When the implementation of the programme started in the communities vulnerability and capacity assessments (VCAs) were implemented, unfortunately some inaccuracies were discovered, due to data collection errors, missing information and inaccurate secondary information. This resulted, for example, in Sindh province expanding the number of villages (from 14 to 39) in order to reach target beneficiaries, after extensive discussions with PRCS headquarters and the provincial branches and in line with findings from beneficiary verification exercises. A multi-sectoral baseline survey and a WatSan knowledge, attitudes and practices (KAP) assessment were also conducted to provide an overview of the targeted populations’ pre-intervention conditions. Complementing individual programme progress monitoring and activity tracking tools, an end-line assessment and a follow-on KAP are planned in the second quarter of 2013. These will form part of the overall evaluation strategy of the IRP, reviewing the impact contributions to community resilience and the effectiveness of the integrated programming approach.

During the implementation period of the IRP, the operation faced some challenges affecting it, such as extensive renewed flooding in Sindh province which prompted a seven-month emergency operation (MDRPK007 from September 2011 to March 2012) and a harsh, drawn-out winter in KP province. Additionally, activities in Punjab province were suspended due to investigations into reported internal irregularities and connected court cases against the PRCS Punjab branch. In the interest of ensuring continuation of assistance to the needy identified beneficiaries, and following negotiations with the branch, it was agreed that the PRCS national headquarters (NHQ) would directly manage the implementation of the IRP in Punjab (with NHQ staff deployed to the field). Furthermore, the services rendered by the general post office (GPO) to facilitate shelter and livelihoods cash transfer performed below the agreed delivery standards, particularly in Sindh province, causing delays in the implementation of related activities. Other options for delivery of cash grants were looked into. However, these were not deemed feasible given the time required for a retender and associated contract renegotiations and programme restart.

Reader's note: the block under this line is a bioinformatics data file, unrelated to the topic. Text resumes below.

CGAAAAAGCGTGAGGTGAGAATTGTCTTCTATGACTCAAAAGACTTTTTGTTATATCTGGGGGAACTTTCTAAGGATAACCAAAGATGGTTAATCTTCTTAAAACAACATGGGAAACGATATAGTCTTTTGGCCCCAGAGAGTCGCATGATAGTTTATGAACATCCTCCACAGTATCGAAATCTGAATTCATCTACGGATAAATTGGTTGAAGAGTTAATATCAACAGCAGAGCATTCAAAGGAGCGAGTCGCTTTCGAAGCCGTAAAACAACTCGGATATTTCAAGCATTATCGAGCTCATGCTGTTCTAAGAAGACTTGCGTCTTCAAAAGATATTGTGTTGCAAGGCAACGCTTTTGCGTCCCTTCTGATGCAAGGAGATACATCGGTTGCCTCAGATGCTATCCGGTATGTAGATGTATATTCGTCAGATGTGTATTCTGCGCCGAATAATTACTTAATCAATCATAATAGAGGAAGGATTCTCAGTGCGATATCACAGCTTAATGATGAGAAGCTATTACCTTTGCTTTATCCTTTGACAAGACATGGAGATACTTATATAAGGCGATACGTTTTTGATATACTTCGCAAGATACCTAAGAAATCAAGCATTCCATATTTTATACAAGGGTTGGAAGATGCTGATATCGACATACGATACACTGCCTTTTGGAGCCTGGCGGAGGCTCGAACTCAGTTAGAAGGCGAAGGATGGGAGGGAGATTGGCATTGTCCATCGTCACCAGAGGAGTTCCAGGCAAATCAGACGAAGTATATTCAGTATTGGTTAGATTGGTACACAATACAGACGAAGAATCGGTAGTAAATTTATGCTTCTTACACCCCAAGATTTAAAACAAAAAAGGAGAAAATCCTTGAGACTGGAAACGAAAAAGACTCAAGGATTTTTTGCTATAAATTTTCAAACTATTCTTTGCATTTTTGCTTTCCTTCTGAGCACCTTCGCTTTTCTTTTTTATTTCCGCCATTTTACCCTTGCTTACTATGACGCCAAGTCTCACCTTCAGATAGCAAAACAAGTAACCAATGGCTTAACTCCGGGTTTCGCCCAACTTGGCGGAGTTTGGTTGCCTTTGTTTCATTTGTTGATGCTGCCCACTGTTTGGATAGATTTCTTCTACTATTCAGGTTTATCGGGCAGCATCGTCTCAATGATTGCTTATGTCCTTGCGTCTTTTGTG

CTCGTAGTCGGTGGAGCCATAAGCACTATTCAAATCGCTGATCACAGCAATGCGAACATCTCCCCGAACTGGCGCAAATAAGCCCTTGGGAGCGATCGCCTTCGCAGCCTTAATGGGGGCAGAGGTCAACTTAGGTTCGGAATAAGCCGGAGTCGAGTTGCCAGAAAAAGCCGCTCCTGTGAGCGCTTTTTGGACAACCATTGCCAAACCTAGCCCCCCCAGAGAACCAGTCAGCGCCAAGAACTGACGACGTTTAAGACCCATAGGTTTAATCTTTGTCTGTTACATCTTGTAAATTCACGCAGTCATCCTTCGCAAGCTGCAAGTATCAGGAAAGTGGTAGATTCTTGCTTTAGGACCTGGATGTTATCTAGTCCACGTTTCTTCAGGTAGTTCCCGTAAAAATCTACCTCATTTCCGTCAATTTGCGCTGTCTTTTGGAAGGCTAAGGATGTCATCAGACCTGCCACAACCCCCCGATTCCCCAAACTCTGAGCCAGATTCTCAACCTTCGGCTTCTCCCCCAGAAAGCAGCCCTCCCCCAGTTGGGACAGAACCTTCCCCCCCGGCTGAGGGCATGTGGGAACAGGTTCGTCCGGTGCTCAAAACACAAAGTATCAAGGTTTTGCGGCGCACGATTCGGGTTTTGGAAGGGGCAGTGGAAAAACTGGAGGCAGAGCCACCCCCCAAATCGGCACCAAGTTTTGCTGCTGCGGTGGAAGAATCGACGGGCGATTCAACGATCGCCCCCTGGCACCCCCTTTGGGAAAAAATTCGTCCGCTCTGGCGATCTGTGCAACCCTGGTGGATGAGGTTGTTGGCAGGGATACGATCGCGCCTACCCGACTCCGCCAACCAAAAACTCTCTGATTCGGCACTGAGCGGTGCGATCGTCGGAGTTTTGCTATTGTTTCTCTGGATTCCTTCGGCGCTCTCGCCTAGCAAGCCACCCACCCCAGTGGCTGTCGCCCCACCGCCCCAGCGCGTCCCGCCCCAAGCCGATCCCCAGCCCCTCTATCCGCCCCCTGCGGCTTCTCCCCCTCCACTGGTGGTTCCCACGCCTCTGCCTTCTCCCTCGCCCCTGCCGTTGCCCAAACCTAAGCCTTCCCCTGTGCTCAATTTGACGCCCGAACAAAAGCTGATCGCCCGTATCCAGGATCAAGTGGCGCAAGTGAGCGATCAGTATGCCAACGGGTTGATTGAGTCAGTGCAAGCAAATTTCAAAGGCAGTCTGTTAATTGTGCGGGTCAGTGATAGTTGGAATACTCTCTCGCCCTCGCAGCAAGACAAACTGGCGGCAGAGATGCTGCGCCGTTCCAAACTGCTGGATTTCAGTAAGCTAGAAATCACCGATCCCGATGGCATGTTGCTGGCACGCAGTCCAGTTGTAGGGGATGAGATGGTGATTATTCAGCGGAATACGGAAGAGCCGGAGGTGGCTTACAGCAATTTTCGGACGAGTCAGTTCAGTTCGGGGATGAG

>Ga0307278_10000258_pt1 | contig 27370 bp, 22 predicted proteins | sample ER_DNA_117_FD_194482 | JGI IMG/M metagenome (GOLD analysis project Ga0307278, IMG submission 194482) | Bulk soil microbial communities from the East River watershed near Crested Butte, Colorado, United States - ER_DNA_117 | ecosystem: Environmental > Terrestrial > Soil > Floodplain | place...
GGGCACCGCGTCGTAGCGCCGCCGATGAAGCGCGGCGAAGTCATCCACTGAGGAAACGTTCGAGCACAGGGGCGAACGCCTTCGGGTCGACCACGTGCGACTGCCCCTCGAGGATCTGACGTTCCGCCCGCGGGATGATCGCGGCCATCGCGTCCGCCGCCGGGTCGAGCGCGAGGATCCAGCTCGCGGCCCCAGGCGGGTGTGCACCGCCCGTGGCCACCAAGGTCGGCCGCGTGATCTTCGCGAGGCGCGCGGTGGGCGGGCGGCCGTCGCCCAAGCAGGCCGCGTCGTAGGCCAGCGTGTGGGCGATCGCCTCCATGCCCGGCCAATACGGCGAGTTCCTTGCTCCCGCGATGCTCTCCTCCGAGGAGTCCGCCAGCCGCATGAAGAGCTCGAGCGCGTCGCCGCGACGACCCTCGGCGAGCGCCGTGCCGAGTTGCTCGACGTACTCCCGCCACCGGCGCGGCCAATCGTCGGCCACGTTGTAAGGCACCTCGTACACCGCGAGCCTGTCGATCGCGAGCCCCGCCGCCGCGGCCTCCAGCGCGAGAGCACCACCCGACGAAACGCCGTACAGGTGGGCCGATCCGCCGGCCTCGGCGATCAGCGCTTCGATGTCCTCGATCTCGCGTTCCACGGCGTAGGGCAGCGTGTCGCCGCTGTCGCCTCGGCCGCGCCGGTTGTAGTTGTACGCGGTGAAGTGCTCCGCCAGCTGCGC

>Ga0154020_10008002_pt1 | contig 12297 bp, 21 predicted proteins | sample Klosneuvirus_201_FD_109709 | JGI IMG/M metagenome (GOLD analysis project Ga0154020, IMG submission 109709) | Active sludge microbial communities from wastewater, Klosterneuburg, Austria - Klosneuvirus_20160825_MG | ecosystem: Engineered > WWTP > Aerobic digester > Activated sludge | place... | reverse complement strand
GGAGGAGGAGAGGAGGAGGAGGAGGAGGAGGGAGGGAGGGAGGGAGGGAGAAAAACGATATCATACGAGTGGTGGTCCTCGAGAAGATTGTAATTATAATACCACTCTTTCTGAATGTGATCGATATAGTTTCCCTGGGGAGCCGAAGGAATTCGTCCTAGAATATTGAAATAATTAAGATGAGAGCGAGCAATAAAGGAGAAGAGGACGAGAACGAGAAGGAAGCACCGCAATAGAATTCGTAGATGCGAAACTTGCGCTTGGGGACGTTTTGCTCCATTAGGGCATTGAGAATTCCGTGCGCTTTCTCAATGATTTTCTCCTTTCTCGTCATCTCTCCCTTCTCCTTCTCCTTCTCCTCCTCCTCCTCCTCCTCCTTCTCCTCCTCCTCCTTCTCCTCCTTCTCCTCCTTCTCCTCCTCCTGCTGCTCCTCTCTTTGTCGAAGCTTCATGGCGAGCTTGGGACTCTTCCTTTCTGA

Recruitment of surge capacity of human resources appeared not only time consuming, but it was also difficult to find staff with the required level of education, experience and technical skills, and within the salaries offered by PRCS. Despite the increased human resources available for the operation, complications of the Pakistan environment and security situation impacted and reduced anticipated implementation rates, as a consequence of which the operation was extended by 12 months to July 2013. A final report will be made available by 31 October 2013 (three months after the end of the operation).

Renewed heavy monsoon rains were experienced from late August 2012 in the provinces of Sindh, KP, Punjab, Baluchistan and Gilgit Baltistan (GB), affecting five million persons, compounding effects in areas previously affected by the 2010 and 2011 floods, as well as beyond. The PRCS monitored closely the developments, and response plans were developed in line with the PRCS 2012 contingency plans.

Overall through the implementation under this emergency appeal, the PRCS/IFRC has reached at least 227,028 families (1,589,196 people) across the five provinces most affected by the floods with various interventions during the relief and early recovery phase.

The following partner National Societies (PNS) and other donors have contributed multilateral funding support to this emergency appeal: